We introduced the smoke bombs in AC2, and brought them forward into AC: Brotherhood. What we're doing now is really, really expanding on the idea of that mechanic. What the player can do--in terms of buying, trading, selling, and acquiring ingredients from around the cities--they can mix and match and create all different types of bombs that suit some of the different pillars of the franchise. So, when you talk about combat, traversal, and stealth, you'll have bombs that are geared toward a more aggressive combat style. There's something in the demo called a "splinter bomb." [Ezio] tosses it at two of the larger, brute-style guards. Normally, in hand-to-hand combat, you can take them out, but they're much more formidable than the average guard. With the splinter grenade, you can quickly just dispatch them and move on. It favors a player who maybe wants to go in with a more aggressive style of play.In Assassin's Creed 2 and Brotherhood, Ezio could quickly dispatch large groups of enemies by throwing an (arguably overpowered) smoke bomb and then shanking the living daylights out of those caught in the cloud. I noticed in the demo for Revelations that smoke bombs also obscure the player's view as well, requiring the use of the improved Eagle Sense ability. Previously, Eagle Sense allowed the player to identify their targets or spot hidden glyphs in the world, but Ashe told me that Eagle Sense was another gameplay mechanic up for some serious refinement and enhancement in Revelations.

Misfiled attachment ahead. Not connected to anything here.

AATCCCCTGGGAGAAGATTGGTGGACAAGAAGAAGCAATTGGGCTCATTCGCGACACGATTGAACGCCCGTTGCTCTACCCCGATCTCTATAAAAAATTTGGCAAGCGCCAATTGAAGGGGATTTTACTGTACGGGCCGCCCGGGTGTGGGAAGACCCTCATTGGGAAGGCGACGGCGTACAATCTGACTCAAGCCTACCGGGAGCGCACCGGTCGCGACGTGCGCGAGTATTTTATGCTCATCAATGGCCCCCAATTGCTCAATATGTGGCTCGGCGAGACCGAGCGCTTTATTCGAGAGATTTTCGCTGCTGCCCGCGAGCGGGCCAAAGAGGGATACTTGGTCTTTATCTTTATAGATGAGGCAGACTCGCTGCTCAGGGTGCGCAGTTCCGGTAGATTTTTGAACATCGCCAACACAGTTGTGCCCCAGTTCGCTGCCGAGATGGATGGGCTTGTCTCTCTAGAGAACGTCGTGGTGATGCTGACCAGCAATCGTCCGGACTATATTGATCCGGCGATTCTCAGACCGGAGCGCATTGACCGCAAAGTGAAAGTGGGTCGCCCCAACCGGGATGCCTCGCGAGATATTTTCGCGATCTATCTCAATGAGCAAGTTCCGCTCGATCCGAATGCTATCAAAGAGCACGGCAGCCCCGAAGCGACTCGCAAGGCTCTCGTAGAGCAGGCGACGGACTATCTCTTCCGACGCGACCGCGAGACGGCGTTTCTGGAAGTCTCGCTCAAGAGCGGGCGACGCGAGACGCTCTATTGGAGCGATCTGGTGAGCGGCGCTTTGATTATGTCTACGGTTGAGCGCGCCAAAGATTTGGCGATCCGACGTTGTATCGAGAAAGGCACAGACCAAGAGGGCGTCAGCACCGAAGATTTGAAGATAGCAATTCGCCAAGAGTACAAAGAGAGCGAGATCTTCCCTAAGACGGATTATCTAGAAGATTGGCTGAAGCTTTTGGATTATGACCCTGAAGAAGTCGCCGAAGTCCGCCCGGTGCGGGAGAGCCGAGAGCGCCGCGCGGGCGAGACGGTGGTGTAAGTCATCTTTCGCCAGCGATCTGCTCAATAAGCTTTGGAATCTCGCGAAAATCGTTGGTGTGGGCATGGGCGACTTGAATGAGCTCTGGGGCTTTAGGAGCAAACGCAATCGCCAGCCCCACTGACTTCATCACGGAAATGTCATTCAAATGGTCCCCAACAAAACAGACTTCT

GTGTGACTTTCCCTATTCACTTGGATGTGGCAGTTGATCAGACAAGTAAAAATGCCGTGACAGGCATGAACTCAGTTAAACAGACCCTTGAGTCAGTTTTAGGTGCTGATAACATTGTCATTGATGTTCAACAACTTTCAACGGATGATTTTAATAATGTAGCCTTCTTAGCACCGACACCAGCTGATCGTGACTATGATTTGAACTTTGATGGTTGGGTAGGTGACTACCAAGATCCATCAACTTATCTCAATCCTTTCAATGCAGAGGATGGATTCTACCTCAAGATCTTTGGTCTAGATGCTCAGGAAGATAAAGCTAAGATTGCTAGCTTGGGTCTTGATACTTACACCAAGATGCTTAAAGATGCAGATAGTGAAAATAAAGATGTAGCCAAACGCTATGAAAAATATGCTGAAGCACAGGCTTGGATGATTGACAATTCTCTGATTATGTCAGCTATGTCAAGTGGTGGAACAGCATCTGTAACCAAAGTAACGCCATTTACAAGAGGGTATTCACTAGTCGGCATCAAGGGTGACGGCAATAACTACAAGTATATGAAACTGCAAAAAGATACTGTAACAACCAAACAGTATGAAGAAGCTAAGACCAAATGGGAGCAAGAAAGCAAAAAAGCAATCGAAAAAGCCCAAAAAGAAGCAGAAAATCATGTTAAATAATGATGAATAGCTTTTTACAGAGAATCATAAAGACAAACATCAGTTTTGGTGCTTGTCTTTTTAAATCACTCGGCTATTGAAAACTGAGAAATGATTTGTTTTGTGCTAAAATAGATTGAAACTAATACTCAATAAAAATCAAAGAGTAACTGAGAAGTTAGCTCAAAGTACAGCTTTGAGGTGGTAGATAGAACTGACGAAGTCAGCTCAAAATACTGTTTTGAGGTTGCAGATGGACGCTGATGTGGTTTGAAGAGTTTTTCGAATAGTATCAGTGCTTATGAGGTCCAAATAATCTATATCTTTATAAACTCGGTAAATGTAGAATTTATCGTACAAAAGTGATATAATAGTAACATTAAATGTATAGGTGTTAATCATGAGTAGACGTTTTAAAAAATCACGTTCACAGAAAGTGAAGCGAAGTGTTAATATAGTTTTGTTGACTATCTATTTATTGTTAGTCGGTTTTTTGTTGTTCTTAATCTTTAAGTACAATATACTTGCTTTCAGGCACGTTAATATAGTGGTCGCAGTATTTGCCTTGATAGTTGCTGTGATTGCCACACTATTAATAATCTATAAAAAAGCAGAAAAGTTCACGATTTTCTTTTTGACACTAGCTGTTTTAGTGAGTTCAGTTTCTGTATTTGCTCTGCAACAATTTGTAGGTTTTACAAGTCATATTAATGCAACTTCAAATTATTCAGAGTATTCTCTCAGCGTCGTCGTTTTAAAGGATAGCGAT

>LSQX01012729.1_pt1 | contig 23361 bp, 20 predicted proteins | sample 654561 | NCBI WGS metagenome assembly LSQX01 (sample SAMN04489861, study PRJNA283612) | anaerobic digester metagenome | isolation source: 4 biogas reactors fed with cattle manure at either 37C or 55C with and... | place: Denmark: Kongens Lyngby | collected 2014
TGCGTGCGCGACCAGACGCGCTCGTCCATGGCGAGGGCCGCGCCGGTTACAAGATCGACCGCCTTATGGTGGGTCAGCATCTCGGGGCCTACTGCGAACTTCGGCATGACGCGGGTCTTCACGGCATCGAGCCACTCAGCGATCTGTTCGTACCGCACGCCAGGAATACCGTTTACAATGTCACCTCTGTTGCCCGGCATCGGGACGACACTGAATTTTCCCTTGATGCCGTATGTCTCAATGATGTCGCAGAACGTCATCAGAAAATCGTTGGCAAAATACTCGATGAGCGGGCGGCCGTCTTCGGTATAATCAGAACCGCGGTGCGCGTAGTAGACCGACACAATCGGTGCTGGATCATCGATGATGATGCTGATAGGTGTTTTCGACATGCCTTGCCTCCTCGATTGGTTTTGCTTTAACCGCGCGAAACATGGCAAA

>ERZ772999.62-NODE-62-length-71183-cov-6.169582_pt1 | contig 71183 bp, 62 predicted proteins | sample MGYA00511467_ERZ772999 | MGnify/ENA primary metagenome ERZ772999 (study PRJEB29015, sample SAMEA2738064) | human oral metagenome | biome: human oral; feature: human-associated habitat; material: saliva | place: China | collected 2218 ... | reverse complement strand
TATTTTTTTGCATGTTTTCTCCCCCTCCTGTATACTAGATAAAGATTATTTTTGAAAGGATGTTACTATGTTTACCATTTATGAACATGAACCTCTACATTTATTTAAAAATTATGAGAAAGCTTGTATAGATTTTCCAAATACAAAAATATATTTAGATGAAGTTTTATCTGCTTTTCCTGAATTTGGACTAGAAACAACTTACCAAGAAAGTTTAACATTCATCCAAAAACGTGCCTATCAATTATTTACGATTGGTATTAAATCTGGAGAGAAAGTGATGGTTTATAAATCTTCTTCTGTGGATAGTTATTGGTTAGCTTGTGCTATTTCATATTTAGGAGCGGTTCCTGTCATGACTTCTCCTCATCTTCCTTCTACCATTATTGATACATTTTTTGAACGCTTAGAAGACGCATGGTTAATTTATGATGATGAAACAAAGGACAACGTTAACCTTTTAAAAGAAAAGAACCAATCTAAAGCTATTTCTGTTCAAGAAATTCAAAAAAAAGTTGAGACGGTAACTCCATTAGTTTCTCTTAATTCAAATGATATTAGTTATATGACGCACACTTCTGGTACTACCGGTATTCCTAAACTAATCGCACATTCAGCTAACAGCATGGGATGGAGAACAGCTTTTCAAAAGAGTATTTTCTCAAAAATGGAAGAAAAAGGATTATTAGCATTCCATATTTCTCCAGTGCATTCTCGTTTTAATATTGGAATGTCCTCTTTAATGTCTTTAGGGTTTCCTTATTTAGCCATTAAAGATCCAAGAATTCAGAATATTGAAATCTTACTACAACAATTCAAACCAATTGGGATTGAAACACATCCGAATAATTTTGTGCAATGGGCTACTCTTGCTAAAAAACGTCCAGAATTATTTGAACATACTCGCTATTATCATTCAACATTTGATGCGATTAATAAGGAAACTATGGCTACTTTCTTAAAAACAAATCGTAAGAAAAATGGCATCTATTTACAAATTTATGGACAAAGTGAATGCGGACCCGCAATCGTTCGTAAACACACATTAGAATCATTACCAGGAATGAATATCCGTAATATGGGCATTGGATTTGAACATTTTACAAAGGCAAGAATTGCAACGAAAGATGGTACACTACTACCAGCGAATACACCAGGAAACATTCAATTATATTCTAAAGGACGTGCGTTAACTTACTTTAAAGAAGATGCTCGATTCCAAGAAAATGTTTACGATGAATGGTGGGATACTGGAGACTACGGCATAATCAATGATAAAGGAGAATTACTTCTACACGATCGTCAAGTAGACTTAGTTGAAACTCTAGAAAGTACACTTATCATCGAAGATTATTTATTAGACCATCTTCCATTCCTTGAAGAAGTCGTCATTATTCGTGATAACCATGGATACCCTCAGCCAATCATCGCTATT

We've upgraded the smoke bomb--it's something you can craft. And then [after throwing a smoke bomb] you can go into Eagle Sense, which we've also upgraded, and then do three quick stealth kills. So you can go right from that really aggressive style with one bomb into more of a stealth style with another. And we're allowing the players to craft these themselves, so they'll mix and match different ingredients using a menu system. It's a large amount [of ingredients]. Because of the nature of how you're combining, there are several different types of combinations you'll be able to make. Again, it's really nice because you're going to discover more different types of ingredients as you progress through the game.
Because Ezio is truly now a master assassin and really in-tune with the Eagle Sense [ability], we're going to expand a bit on that and allow him to see more than you've seen before. You saw in AC2 and AC: Brotherhood how you could identify targets, and what not. We're going to go a little further with that aspect. It's not something we're really going to show or talk about at E3 this year, but leading up to the release of the game, you're going to see how that plays out, and how it layers in with the different mechanics.BOOM video 9506 In a nutshell, Assassin's Creed's action is wrapped in the premise of a man named Desmond being forced to relive the lives of his ancestors (Ezio and Altair, so far) using a high-tech device called an Animus. With each successive title, players have been treated to an increasing number of gameplay segments where they control Desmond, himself.